What are the works that inspired you as you worked on this book, and/or what are some other titles that you recommend be read in tandem with your own?

There are too many to list but Marvin Carlson’s The Haunted Stage: The Theatre as Memory Machine and W. B. Worthen’s Print and the Poetics of Modern Drama inspired me early on, as the project was starting to take shape.

What are you working on now?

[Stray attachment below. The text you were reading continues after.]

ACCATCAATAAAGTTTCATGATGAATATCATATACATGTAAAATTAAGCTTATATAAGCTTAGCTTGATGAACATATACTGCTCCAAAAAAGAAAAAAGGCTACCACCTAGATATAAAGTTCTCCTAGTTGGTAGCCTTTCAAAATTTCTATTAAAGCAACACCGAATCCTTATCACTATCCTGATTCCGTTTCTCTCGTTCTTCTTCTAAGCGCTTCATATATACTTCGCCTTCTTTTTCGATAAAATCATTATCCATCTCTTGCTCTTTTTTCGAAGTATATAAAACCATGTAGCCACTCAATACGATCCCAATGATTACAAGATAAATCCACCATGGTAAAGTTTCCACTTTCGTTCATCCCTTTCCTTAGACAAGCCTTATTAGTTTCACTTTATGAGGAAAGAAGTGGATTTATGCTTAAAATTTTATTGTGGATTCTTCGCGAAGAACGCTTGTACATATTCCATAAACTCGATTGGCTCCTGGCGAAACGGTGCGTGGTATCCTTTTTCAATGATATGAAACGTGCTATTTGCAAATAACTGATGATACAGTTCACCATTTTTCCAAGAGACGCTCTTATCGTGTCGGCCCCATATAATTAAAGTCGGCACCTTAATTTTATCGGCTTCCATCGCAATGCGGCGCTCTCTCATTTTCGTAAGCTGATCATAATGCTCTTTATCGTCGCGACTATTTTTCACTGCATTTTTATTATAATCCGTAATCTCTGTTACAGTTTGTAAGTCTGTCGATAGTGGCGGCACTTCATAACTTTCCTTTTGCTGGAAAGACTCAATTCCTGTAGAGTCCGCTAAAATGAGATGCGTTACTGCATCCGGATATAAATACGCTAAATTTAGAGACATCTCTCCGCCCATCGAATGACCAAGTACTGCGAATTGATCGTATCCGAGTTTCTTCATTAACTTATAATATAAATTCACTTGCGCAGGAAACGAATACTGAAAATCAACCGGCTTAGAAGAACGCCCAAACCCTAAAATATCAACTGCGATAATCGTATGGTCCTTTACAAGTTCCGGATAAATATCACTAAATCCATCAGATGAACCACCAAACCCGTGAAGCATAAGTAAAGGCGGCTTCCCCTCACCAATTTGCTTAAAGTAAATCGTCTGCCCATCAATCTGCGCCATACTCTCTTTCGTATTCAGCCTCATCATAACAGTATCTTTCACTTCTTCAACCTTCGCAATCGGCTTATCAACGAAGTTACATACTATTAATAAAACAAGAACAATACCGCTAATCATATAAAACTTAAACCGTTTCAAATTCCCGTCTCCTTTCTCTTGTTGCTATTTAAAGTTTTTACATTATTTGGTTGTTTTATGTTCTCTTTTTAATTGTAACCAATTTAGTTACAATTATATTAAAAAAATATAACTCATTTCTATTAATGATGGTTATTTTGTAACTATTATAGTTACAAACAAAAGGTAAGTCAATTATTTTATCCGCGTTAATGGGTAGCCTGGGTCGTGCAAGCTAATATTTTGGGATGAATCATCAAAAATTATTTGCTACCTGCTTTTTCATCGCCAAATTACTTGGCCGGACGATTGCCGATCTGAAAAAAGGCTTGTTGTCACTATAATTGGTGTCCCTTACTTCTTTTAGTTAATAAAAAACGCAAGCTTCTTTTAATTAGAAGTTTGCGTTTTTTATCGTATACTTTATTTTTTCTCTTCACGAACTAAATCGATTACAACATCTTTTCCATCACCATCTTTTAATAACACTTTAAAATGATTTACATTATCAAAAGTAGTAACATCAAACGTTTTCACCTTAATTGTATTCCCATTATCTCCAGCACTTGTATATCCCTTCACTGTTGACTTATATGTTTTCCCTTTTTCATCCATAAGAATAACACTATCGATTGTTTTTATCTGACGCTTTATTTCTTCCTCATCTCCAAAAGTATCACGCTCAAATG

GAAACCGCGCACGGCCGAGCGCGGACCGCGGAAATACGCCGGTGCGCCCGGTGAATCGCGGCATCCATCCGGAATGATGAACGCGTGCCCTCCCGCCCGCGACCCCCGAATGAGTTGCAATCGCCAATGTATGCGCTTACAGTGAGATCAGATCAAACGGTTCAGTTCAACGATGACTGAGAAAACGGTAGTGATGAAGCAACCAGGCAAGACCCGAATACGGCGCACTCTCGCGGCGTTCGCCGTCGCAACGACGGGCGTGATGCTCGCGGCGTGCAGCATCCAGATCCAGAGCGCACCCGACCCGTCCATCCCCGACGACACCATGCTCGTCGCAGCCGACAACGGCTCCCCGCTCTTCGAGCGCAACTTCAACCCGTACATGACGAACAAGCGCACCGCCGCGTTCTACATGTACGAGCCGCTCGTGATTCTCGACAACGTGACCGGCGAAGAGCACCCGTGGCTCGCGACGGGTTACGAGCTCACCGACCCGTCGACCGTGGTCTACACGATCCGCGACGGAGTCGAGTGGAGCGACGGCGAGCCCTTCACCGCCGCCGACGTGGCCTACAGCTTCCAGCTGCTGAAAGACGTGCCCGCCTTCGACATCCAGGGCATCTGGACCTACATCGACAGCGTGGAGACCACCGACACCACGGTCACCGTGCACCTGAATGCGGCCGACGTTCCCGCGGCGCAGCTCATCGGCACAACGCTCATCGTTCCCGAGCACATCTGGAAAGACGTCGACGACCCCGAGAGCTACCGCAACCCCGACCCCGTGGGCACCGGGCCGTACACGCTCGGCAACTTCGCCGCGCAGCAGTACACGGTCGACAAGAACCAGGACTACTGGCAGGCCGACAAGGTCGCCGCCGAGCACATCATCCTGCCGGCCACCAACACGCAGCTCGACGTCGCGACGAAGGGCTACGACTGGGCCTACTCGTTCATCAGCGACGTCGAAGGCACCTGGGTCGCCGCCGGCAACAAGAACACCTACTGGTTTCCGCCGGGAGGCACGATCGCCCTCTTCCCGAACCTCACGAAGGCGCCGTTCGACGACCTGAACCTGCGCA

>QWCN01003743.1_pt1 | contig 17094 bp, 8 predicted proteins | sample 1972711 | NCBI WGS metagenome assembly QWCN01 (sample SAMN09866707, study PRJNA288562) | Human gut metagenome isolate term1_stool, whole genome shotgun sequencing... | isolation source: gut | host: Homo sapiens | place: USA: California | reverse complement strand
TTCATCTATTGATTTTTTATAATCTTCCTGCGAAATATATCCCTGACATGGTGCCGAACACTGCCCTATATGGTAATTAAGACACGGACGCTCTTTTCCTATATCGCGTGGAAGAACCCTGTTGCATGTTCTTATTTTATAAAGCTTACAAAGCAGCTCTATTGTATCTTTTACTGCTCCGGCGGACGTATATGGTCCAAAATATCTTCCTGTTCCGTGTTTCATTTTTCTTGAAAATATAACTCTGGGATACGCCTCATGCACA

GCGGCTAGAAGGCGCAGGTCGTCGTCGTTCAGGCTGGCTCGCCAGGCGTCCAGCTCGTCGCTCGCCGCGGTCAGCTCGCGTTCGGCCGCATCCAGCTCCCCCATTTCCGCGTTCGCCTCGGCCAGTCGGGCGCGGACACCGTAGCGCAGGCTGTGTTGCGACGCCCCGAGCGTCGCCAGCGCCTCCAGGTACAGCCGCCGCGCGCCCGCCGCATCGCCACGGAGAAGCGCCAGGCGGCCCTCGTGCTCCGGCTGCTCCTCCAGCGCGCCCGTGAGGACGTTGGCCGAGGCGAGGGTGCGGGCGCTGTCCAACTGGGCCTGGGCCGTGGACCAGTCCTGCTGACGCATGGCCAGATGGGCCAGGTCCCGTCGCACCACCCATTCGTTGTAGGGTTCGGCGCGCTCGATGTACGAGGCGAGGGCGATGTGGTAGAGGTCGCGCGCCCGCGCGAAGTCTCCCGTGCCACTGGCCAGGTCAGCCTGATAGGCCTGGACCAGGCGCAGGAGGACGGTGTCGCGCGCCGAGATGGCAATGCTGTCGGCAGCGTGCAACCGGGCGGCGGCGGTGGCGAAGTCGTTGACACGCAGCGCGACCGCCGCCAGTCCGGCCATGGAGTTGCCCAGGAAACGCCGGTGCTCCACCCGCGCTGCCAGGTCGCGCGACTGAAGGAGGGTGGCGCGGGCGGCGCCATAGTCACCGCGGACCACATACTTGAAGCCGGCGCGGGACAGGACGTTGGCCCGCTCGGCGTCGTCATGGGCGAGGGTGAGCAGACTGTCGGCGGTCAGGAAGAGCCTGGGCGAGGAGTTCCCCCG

While my first book centered on the stage, my next project explores the cultural force kabuki has exerted off-stage. Tentatively titled Kabuki Actors, Print Culture, and the Theatrical Origins of Modern Media, this project invokes the body of the actor as the focal point for an exploration of the intersection of kabuki with other media, from woodblock prints to modern sound recording and film. Commercial printing in early modern Japan helped define the actor as a public figure, giving meaning to both his gendered body and his voice. In this project, I want to see how the virtual bodies of actors that were conjured up in the two-dimensional space of print were bound up with early modern reading practices, and how they helped people at the time explore and understand various new visual and sound media.